by M K Bhadrakumar
BEIJING - This is not how color revolutions are supposed to turn out. In the
Ukraine, the "Orange" revolution of 2004 has had a slow painful death. In
Georgia, the "Rose" revolution of 2003 seems to be in the throes of what
increasingly appears to be a terminal illness.
Now in Kyrgyzstan, the "Tulip" revolution of 2005 is taking another most
unforeseen turn. It is mutating and in the process something terrible is
happening to its DNA. A color revolution against a regime backed by the
United States was not considered possible until this week. Indeed, how could
such a thing happen, when it was the US that invented color revolutions to
effect regime change in countries outside its sphere of influence?
What can one call the color revolution in Kyrgyzstan this week? No one has
yet thought up a name. Usually, the US sponsors have a name readily
available. Last year in Iran it was supposed to have been the "Twitter"
It is highly unlikely that President Kurmanbek Bakiyev will retain his job.
Aside from Washington, no major capital is demanding reconciliation between
him and the Kyrgyz revolutionaries.
Evidently, there has been a massive breakdown in US diplomacy in Central
Asia. Things were going rather well lately until this setback. For the first
time it seemed Washington had succeeded in the Great Game by getting a grip on the
Kyrgyz regime, though the achievement involved a cold-blooded jettisoning of
all norms of democracy, human rights and rule of law that the US commonly
champions. By all accounts, Washington just bought up the Bakiyev family
lock stock and barrel, overlooking its controversial record of misuse of
office. . . .
Lutz Kleveman, "The New Great
Game," Guardian, October 20, 2003
John Pilger, "The Warlords of
America," New Statesman, August 23, 2004
Paul Craig Roberts, "Are the
Iranian Election Protests Another US Orchestrated 'Color
Revolution'," CounterPunch.org, June 21, 2009
Leon T. Hadar, "The Fading Colors of Pseudo-Revolutions,"
Huffington Post, April 9, 2010
[In a remarkable role reversal, Russia has positioned itself as a supporter
of democratic reform and the protests that toppled this nation's autocratic
president, while the United States is increasingly viewed here as a cynical
bully, backing a corrupt, abusive leader who refuses to resign.--Philip P.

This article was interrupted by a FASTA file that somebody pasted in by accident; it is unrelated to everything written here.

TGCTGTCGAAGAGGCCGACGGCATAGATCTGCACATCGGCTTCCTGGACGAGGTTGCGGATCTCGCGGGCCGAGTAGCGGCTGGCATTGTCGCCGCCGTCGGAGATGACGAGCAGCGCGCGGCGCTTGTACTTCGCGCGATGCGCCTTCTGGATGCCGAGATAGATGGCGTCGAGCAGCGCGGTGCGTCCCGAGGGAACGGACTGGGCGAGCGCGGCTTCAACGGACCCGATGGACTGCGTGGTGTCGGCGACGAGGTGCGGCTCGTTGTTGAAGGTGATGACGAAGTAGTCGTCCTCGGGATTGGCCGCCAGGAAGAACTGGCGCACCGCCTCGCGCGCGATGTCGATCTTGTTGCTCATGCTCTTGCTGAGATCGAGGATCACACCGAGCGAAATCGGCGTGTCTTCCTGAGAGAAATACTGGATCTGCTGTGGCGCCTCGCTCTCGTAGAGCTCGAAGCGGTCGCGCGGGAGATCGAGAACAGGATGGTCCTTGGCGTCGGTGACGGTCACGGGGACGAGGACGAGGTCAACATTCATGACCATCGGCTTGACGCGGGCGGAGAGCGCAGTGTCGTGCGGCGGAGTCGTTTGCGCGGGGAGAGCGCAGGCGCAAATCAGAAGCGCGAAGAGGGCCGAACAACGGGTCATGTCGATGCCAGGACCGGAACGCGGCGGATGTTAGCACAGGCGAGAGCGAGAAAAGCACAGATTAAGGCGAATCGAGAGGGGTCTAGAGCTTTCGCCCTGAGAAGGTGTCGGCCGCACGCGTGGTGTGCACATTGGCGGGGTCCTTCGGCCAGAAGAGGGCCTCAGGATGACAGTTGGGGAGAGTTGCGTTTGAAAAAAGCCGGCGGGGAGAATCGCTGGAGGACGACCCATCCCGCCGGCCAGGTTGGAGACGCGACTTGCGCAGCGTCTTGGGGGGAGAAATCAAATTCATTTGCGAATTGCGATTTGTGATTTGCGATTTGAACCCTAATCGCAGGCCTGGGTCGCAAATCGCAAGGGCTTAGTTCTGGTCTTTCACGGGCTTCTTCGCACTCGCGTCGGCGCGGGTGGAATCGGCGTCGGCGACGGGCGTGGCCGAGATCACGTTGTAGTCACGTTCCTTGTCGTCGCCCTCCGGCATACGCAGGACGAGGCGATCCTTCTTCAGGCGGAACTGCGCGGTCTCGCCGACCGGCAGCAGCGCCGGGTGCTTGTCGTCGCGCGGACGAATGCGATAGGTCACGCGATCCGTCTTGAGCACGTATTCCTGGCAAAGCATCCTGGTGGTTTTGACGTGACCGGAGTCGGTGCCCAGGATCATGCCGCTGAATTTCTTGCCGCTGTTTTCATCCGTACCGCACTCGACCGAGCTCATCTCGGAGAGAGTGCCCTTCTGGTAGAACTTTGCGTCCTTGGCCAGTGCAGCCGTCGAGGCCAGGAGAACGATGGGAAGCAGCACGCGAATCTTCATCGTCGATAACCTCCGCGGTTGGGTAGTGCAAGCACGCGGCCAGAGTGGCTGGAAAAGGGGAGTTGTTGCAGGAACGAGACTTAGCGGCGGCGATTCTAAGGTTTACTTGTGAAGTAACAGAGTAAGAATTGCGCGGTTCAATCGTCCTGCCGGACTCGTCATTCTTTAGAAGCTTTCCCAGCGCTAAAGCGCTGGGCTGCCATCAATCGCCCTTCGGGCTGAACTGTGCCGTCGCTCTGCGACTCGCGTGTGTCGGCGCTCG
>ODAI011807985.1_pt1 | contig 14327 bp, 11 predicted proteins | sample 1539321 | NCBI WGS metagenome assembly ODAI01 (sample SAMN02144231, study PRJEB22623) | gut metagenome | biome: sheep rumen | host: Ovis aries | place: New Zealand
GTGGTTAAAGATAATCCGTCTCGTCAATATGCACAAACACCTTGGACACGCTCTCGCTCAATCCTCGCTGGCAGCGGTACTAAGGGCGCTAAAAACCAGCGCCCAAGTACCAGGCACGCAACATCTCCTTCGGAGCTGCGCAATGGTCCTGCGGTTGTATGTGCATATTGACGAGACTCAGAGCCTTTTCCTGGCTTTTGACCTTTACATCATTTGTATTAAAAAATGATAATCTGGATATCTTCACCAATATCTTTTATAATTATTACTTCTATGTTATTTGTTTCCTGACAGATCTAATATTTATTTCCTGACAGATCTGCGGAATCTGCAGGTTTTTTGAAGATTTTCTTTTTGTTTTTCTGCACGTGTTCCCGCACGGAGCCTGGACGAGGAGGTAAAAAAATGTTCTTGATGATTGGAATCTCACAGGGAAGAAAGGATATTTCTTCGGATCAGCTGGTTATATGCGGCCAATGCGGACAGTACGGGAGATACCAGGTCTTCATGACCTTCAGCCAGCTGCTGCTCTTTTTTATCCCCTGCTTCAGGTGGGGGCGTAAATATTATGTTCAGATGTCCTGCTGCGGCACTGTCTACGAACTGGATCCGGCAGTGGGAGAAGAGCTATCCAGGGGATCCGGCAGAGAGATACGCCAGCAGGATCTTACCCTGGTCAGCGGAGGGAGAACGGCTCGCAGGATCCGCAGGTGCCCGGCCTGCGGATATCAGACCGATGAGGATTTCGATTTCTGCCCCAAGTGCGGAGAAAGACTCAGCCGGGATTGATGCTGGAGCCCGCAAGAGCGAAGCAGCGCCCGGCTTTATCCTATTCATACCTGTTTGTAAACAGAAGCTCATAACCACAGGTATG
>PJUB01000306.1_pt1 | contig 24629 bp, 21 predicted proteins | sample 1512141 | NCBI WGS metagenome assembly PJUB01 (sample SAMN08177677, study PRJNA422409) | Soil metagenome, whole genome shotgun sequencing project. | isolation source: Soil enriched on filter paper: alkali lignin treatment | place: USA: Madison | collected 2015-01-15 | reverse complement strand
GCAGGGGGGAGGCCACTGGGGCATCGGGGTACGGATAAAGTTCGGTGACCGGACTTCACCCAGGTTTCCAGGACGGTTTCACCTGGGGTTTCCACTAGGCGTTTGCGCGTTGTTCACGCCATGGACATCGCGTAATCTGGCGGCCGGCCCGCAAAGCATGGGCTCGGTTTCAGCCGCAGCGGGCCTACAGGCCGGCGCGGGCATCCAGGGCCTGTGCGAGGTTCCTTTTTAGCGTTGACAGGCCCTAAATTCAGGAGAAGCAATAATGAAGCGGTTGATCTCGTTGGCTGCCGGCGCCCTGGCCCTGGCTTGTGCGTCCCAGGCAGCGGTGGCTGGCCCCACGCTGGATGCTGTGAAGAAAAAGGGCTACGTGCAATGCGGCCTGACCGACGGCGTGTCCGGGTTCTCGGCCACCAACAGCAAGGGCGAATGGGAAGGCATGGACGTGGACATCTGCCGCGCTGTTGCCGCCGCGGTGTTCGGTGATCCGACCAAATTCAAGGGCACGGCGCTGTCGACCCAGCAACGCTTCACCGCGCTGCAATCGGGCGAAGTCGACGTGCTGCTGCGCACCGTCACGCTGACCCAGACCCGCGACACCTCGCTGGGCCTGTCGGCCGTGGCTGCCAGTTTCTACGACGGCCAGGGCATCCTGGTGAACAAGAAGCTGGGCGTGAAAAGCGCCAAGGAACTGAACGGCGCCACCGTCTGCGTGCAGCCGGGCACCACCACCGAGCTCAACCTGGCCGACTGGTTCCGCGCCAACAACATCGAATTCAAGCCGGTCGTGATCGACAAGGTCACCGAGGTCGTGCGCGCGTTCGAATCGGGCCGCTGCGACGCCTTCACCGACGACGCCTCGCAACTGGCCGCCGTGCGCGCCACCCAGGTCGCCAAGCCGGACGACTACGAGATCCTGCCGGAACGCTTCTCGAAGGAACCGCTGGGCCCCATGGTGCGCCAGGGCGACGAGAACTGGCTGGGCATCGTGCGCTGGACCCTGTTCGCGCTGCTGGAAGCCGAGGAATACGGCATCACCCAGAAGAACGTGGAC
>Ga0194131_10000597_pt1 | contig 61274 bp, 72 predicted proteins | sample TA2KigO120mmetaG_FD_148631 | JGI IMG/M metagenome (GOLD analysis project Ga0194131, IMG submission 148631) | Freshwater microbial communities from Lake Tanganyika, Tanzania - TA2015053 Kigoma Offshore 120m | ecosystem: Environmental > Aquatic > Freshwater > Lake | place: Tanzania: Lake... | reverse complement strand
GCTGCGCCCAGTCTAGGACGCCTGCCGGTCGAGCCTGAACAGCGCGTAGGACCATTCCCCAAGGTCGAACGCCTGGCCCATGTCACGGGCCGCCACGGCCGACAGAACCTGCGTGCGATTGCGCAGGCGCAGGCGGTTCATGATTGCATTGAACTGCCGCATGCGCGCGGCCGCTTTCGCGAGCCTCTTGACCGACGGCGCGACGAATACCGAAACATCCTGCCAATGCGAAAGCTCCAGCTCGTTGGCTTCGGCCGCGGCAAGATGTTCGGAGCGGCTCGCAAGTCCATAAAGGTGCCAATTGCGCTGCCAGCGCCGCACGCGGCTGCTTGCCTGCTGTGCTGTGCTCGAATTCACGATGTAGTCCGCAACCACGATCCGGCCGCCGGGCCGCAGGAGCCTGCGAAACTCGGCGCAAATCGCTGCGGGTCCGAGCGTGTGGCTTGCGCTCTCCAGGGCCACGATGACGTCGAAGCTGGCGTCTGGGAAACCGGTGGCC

Pan, "In Kyrgyzstan chaos, Russia burnishes its
image," Washington Post, April 10, 2010]
[The writing is on the wall: it is only a matter of months, a year at most,
till Manas becomes a Russian base, and the sooner the US accepts the
obvious, the better. Both Moscow and Washington have a common goal to
preserve stability in the region, and given Moscow's acquiesence to US-NATO
transit of its territory to service the war in Afghanistan, this would
automatically extend to a now-respectful US's use of the soon-to-be Russian
base in Manas.--Eric Walberg, "Kyrgyzstan: Another colour revolution bites the dust,"
ericwalberg.com, April 12, 2010]
[ . . . because of Central Asia's strategic proximity to Afghanistan, the
United States and Russia have supported dictatorships that, by banning even
peaceful expressions of Islam, have pushed ordinary disaffected Muslims into
the arms of radicals, some based in Afghanistan.--David Trilling, "Kyrgyzstan's
Islamist Blowback," Nation, April 21, 2010]
[ . . . outside powers, particularly Russia and China, who covet the
region's extensive natural resources - oil, natural gas and hydro power - or
the US, with its base in Kyrgyzstan, show little interest in fostering more
responsible rule.--Mark Tran, "War in Kyrgyzstan: the background," Guardian, June
Least 117 People Killed in Kyrgyzstan; An Estimated 80,000 Uzbeks HaveFled,"
democracynow.org, June 14, 2010
[The Arabs have a saying about the rascal who kills the victim and then goes
to his funeral. US involvement in Kyrgyz affairs exemplifies this well:
destabilise the state and . . . call for NATO and the US to "immediately
engage with regional partners to help restore security."--Eric Walberg, "Kyrgyzstan: Picking up the pieces,"
ericwalberg.com, June 23, 2010]
[Russia, which has provided security to the region for the past century
and more is stepping aside - unable or unwilling, and possibly incapable of
performing that role anymore.
The OSCE is, technically speaking, responding to a request from the Kyrgyz
government. But the idea was originally mooted by the United States and the
major European countries.--M K Bhadrakumar, "Kyrgyz
deal a Silk Road turning point," atimes.com, July 20, 2010]
[In 2007, the Pentagon provided some 30 million dollars in a variety of aid
programmes to the Bakiyev regime - mainly as compensation for access to the
Manas Air Base, according to the report. That was roughly six times what it
spent on democracy and civil society programmes. The Pentagon also
reportedly awarded exclusive fuelling contracts - now under investigation
both in Bishkek and in Congress - for U.S. operations at the base to
companies in which Bakiyev's cronies and son had substantial interests,
contributing to the perception in Kyrgyzstan that Washington was backing a
corrupt and increasingly authoritarian regime.--Sibel Edmonds, "The Real Lords of Afghan Poppy
Fields & Heroin Distribution Hubs," boilingfrogspost.com, May 22,